Residential proximity to major roadways and incident hypertension in post-menopausal women

Samantha L. Kingsley, Melissa N. Eliot, Eric A. Whitsel, Yi Wang, Brent A. Coull, Lifang Hou, Helene G. Margolis, Karen L. Margolis, Lina Mu, Wen Chih C. Wu, Karen Johnson, Matthew A. Allison, Jo Ann E. Manson, Charles B. Eaton, Gregory A. Wellenius

Research output: Contribution to journalArticle

20 Citations (Scopus)

Abstract

Living near major roadways has been associated with increased risk of cardiovascular morbidity and mortality, presumably from exposure to elevated levels of traffic-related air and/or noise pollution. This association may potentially be mediated through increased risk of incident hypertension, but results from prior studies are equivocal. Using Cox proportional hazards models we examined residential proximity to major roadways and incident hypertension among 38,360 participants of the Women's Health Initiative (WHI) Clinical Trial cohorts free of hypertension at enrollment and followed for a median of 7.9 years. Adjusting for participant demographics and lifestyle, trial participation, and markers of individual and neighborhood socioeconomic status, the hazard ratios for incident hypertension were 1.13 (95% CI: 1.00, 1.28), 1.03 (0.95, 1.11), 1.05 (0.99, 1.11), and 1.05 (1.00, 1.10) for participants living ≤50, >50-200, >200-400, and >400-1000m vs >1000m from the nearest major roadway, respectively (ptrend=0.013). This association varied substantially by WHI study region with hazard ratios for women living ≤50m from a major roadway of 1.61 (1.18, 2.20) in the West, 1.51 (1.22, 1.87) in the Northeast, 0.89 (0.70, 1.14) in the South, and 0.94 (0.75, 1.19) in the Midwest. In this large, national cohort of post-menopausal women, residential proximity to major roadways was associated with incident hypertension in selected regions of the U.S. If causal, these results suggest residential proximity to major roadways, as a marker for air, noise and other traffic-related pollution, may be a risk factor for hypertension.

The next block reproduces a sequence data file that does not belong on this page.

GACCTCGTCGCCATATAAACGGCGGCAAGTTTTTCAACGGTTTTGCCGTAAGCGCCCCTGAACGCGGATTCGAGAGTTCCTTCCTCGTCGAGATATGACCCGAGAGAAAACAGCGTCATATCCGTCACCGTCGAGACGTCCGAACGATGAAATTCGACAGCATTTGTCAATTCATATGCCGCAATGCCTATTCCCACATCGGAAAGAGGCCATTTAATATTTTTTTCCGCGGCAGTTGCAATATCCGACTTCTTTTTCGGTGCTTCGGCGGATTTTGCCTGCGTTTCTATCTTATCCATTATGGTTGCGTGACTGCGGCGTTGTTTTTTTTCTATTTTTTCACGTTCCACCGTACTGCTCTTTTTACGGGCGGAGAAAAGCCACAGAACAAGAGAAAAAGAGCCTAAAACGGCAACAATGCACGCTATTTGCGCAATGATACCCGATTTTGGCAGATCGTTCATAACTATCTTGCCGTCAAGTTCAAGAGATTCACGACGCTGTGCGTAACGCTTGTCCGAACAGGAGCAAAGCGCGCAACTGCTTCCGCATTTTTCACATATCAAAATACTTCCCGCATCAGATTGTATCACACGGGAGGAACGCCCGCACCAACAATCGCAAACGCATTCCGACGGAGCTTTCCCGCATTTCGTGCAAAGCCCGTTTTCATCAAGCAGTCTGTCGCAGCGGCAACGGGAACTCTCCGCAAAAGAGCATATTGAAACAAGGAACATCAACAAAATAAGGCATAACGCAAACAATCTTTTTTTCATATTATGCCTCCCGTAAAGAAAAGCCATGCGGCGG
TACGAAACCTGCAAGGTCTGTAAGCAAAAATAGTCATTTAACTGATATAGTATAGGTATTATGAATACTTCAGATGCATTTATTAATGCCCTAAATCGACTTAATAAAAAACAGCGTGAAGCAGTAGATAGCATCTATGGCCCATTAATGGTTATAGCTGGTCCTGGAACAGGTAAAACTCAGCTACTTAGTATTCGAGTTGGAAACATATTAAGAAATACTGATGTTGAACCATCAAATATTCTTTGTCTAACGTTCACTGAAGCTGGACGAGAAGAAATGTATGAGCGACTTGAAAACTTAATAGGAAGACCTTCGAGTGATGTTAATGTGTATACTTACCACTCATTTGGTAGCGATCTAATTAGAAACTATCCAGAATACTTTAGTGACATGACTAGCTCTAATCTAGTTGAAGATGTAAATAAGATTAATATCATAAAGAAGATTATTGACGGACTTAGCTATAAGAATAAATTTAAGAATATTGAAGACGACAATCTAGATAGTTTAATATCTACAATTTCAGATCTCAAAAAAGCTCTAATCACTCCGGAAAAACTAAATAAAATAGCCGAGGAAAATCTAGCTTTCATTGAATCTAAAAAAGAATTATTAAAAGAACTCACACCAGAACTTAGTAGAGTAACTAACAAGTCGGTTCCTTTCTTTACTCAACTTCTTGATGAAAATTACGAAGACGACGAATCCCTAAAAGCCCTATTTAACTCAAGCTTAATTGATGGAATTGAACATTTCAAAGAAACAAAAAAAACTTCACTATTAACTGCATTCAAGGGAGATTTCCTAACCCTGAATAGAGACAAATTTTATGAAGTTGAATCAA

Original languageEnglish (US)
Pages (from-to)522-528
Number of pages7
JournalEnvironmental Research
Volume142
DOIs
StatePublished - Oct 1 2015

Fingerprint

hypertension
Hazards
Hypertension
Noise pollution
womens health
hazard
Women's Health
Air
Noise
Pollution
noise pollution
socioeconomic status
Air Pollution
air
morbidity
risk factor
Proportional Hazards Models
lifestyle
Social Class
woman

All Science Journal Classification (ASJC) codes

  • Biochemistry
  • Environmental Science(all)

Cite this